What Is a Functional Fragrance?

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When Nette launched its new Pear Jam scent at Sephora this week, it was more than just a bright, fruit-floral spring fragrance—it focused on functionality.

While the term “functional fragrance” may still be a bit undefined, Nette’s founder and CEO Carol Han Pyle says that, to her, a functional fragrance is one that is science-backed to have specific benefits to the wearer. 

“I’ve always loved the term ‘functional luxury’ and I think if a brand dedicates the time and resources to making sure that their fragrances have actual data behind them, that is the ultimate luxury—a gorgeous, complex fragrance made with the absolute best ingredients by the top perfumers working today that will also make you feel happier, more confident, more relaxed.”

While Pyle says she thinks “every brand is likely different and there aren’t a lot of brands making scientifically backed functional fragrances right now,” at Nette, the goal is to create fragrances to make the community “feel.” 

“For Pear Jam, I knew that I wanted to focus on joy and happiness, feeling uplifted,” she explains. “So that was a huge part of the initial brief. Then, we worked with our fragrance house’s internal department that focuses solely on the science of scent in relation to human emotion. There is an in-house team of data scientists, neuroscientists, perfumers, etc., that are constantly testing and researching both ingredients and formulations.”

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How Does a Functional Fragrance Connect to the Mind and Mood?

Likewise, for Pacifica’s new full “functional fragrance” line—three plant-based fragrances and face and body mists—it’s all about the neuroscience.

“Functional fragrances are wellness tools that are designed to positively affect your mind and mood—and those who smell you, too,” says Pacifica Beauty CEO and founder, Brook Harvey-Taylor, who is also an aromatherapist. “At Pacifica, we call our functional fragrances Aromapower, which represents the combination of aromatherapy and classic perfuming.”

Besides smelling “incredible,” Harvey-Taylor says the new Pacifica scents also have functional benefits. “We use ingredients backed by neuroscience, shown to elicit a positive experience. We also use natural ingredients in our blends because they work with your body’s own chemistry to add to what’s already you—expect your scent to smell differently on you than it does on a friend. We believe that scent can allow us to transcend time and space, bringing us back to memories and places while inspiring us forward.”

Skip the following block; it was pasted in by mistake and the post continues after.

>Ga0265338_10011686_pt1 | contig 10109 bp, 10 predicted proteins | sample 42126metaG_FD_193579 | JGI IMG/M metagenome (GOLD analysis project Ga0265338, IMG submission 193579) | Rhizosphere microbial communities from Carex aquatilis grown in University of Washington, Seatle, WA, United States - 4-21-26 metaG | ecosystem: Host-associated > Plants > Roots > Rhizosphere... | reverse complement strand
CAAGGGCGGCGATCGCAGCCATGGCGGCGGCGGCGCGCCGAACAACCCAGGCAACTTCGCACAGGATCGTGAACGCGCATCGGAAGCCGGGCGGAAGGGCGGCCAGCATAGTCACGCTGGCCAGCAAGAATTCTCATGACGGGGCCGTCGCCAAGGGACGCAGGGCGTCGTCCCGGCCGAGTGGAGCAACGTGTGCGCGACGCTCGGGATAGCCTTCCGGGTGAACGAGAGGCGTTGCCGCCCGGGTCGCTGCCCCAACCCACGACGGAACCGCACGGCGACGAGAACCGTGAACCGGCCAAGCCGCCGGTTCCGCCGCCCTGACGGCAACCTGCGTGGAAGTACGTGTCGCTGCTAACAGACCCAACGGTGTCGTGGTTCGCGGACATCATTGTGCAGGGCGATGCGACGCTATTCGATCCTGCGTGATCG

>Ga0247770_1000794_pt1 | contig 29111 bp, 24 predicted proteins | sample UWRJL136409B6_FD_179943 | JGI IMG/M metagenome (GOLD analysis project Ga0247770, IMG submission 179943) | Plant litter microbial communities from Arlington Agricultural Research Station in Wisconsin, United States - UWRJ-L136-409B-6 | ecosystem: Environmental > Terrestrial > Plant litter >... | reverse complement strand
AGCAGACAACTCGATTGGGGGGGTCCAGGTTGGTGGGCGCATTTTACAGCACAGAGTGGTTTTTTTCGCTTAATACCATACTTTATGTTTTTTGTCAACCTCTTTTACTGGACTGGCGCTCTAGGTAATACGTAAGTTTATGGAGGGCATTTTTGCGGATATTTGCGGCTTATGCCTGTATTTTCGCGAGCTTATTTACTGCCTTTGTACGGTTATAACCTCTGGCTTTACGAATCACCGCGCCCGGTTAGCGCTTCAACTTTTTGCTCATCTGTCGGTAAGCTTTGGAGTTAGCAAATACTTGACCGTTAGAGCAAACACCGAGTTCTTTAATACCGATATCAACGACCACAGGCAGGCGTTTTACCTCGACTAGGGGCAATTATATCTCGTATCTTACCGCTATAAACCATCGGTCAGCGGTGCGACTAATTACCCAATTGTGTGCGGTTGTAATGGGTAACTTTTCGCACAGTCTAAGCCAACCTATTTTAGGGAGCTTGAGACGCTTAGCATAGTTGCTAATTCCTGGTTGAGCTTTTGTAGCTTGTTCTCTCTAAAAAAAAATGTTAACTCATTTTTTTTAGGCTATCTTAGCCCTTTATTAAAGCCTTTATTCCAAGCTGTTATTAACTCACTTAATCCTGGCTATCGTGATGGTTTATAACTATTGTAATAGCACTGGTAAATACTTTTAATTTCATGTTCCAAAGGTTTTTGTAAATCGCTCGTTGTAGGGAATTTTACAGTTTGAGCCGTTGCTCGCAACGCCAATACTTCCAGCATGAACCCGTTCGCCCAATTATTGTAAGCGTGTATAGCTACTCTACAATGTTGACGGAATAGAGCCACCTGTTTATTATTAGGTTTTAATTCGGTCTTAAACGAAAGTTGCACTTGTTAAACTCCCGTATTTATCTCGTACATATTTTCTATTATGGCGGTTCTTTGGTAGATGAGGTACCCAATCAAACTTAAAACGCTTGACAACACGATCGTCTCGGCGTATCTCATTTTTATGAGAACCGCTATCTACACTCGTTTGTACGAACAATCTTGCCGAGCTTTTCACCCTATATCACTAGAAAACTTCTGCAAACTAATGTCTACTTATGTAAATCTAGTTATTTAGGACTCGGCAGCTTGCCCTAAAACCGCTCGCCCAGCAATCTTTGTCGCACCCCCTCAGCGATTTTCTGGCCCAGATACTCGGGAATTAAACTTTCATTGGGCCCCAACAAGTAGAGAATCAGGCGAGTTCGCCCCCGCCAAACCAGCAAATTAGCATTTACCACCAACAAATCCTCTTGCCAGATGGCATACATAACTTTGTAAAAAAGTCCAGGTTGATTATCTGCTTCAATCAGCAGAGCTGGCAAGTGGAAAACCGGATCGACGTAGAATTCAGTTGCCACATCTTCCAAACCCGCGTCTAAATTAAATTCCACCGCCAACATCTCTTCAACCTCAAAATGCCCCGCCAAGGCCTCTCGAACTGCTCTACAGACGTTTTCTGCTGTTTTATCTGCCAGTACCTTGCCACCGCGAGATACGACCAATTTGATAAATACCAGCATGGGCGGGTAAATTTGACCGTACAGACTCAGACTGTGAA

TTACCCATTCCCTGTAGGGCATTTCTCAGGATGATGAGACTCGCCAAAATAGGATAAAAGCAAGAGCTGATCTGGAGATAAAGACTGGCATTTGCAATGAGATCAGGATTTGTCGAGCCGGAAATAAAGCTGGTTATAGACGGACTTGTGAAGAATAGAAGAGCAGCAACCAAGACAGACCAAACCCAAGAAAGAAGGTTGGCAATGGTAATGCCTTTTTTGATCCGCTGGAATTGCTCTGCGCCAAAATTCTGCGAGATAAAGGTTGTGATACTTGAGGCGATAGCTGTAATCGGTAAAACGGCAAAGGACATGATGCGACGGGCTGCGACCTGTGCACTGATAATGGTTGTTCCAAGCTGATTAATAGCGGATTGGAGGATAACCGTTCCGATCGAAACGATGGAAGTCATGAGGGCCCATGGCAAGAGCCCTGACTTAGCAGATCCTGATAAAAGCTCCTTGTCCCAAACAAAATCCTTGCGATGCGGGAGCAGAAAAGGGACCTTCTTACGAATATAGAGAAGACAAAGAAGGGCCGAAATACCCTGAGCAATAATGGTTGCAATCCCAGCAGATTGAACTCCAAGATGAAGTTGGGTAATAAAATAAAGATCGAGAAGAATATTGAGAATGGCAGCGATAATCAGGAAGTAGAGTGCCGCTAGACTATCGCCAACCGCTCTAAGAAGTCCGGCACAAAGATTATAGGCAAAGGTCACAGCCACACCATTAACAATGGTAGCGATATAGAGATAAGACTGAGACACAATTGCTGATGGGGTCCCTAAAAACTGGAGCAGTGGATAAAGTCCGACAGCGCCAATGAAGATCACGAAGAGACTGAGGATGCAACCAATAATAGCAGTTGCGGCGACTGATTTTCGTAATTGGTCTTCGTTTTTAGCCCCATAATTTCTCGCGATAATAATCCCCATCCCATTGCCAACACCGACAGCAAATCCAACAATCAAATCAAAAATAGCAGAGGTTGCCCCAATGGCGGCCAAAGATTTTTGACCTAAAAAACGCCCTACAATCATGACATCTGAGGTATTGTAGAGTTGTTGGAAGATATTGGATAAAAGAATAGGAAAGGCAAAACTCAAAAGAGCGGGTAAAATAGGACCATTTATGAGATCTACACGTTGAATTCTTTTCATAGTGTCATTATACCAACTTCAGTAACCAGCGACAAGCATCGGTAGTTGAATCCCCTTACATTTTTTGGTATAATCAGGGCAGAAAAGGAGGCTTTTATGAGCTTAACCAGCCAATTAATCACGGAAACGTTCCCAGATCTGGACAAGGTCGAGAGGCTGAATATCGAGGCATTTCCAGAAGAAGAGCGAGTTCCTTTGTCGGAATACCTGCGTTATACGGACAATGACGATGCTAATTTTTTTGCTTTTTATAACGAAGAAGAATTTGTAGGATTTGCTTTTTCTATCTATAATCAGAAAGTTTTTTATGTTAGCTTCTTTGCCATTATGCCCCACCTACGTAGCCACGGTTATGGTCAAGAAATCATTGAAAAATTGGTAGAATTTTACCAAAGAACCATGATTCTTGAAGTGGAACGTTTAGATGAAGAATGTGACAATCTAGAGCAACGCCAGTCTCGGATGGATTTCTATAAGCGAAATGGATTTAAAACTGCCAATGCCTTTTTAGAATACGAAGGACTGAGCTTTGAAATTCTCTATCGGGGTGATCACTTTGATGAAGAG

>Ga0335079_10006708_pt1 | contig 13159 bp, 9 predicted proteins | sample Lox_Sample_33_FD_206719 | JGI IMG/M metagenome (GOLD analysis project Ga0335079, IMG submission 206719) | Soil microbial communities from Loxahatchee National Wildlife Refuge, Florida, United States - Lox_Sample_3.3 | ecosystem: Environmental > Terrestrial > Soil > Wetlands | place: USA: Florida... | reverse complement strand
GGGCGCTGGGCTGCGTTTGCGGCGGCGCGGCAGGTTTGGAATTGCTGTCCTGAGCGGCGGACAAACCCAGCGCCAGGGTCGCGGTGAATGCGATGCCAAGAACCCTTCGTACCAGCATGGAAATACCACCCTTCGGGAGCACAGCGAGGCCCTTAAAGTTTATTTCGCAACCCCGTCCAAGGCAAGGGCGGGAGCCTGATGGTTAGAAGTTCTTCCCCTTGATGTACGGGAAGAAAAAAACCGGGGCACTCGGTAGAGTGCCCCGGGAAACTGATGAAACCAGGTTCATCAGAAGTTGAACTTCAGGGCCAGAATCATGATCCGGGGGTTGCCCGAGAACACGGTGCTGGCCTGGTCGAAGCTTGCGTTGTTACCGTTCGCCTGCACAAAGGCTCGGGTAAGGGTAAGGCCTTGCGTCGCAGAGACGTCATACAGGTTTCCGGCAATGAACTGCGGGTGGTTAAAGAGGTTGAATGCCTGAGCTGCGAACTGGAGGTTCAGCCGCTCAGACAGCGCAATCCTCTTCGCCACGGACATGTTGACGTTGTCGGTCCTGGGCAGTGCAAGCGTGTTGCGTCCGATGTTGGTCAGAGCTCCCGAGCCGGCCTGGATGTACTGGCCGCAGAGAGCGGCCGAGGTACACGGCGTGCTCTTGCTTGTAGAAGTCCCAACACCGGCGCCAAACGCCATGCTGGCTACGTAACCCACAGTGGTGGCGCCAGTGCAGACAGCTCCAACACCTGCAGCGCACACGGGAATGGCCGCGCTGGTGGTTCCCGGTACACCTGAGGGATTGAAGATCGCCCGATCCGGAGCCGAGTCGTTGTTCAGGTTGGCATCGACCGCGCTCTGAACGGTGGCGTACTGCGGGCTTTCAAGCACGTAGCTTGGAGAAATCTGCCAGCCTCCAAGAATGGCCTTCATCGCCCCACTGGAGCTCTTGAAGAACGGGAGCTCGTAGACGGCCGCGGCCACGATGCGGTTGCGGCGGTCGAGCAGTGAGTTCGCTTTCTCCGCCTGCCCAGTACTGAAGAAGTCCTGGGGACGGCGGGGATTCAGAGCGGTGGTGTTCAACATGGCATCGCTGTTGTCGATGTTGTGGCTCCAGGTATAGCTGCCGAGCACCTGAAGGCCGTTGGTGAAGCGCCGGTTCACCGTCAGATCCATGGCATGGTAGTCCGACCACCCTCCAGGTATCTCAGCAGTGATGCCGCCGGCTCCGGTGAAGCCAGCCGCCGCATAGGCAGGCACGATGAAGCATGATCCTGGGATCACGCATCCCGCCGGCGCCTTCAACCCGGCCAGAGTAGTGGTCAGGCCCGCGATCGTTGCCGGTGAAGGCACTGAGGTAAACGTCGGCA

To that end, the brand has made a very fine-tuned formula with a time-tested history: “We have partnered with a perfume house that we have worked with for the last 28 years to create these blends. We are using a set of ingredients that have been clinically studied using the instrumental measurements, as well as a self-evaluation to characterize the psycho-emotional state of the subject when smelling the specific odors. We use these scents in our natural grain alcohol perfumes as well as our water-based hair and body mists.”

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Over at DedCool—which, besides spray-on fragrance, offers everything from laundry detergent to car fresheners—founder Carina Chaz considers all of her fragrance formulations to be “highly functional, containing a proprietary organic blend of 21 mood-boosting plant extracts that have anti-inflammatory properties to support well-being.”

She also doesn’t think the definition of a functional fragrance is a “one-size-fits-all” solution. “There are many ways fragrance can be functional, this can mean formulation, but it can also mean scent profile. But consumers can understand that fragrance and scent profiles have the power to boost and elevate moods.”



What Makes a Functional Fragrance “Personal?”

In a move that’s beyond a mist, Harvey-Taylor says the products also offer a very personal connection. “Scent can enhance our lives and our experiences. There is an abundance of clinical evidence that shows how scent can play an important role in our mood and even be used as a tool to reset triggers and lessen stress. I lost my sense of smell when I got COVID a year and a half ago and I found it incredibly depressing; I had to start thinking about perfuming in a very psychological way. I had to really pull apart the balance of notes in creating formulas. This transported me towards a new way of viewing perfuming and re-rethinking the science behind our sense of smell. I became totally obsessed with adding clinically studied natural materials into our perfumes to scientifically benefit people’s well-being.”